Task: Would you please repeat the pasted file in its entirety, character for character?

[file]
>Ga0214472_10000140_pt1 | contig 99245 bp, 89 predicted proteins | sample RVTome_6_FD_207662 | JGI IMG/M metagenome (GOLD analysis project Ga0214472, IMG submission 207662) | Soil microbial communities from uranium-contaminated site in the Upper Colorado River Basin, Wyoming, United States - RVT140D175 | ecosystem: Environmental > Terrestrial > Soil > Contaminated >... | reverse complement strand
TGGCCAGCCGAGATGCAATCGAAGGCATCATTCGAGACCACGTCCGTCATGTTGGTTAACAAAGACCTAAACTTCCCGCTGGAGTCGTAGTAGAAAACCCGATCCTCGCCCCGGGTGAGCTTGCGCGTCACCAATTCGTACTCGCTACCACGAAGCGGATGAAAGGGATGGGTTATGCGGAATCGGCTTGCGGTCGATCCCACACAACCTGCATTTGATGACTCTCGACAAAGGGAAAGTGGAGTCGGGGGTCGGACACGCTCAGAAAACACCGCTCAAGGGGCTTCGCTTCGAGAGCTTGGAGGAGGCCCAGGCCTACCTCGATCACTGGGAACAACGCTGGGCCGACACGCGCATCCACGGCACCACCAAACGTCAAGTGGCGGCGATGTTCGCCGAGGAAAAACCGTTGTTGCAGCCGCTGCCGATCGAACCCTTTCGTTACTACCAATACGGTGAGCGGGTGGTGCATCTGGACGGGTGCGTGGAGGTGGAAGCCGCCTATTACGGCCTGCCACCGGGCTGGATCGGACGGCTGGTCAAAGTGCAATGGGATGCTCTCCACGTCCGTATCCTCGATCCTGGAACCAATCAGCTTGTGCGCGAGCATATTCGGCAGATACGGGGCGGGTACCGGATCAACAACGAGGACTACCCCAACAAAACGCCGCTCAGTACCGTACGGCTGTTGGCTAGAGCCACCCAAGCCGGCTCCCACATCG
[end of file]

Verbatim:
>Ga0214472_10000140_pt1 | contig 99245 bp, 89 predicted proteins | sample RVTome_6_FD_207662 | JGI IMG/M metagenome (GOLD analysis project Ga0214472, IMG submission 207662) | Soil microbial communities from uranium-contaminated site in the Upper Colorado River Basin, Wyoming, United States - RVT140D175 | ecosystem: Environmental > Terrestrial > Soil > Contaminated >... | reverse complement strand
TGGCCAGCCGAGATGCAATCGAAGGCATCATTCGAGACCACGTCCGTCATGTTGGTTAACAAAGACCTAAACTTCCCGCTGGAGTCGTAGTAGAAAACCCGATCCTCGCCCCGGGTGAGCTTGCGCGTCACCAATTCGTACTCGCTACCACGAAGCGGATGAAAGGGATGGGTTATGCGGAATCGGCTTGCGGTCGATCCCACACAACCTGCATTTGATGACTCTCGACAAAGGGAAAGTGGAGTCGGGGGTCGGACACGCTCAGAAAACACCGCTCAAGGGGCTTCGCTTCGAGAGCTTGGAGGAGGCCCAGGCCTACCTCGATCACTGGGAACAACGCTGGGCCGACACGCGCATCCACGGCACCACCAAACGTCAAGTGGCGGCGATGTTCGCCGAGGAAAAACCGTTGTTGCAGCCGCTGCCGATCGAACCCTTTCGTTACTACCAATACGGTGAGCGGGTGGTGCATCTGGACGGGTGCGTGGAGGTGGAAGCCGCCTATTACGGCCTGCCACCGGGCTGGATCGGACGGCTGGTCAAAGTGCAATGGGATGCTCTCCACGTCCGTATCCTCGATCCTGGAACCAATCAGCTTGTGCGCGAGCATATTCGGCAGATACGGGGCGGGTACCGGATCAACAACGAGGACTACCCCAACAAAACGCCGCTCAGTACCGTACGGCTGTTGGCTAGAGCCACCCAAGCCGGCTCCCACATCG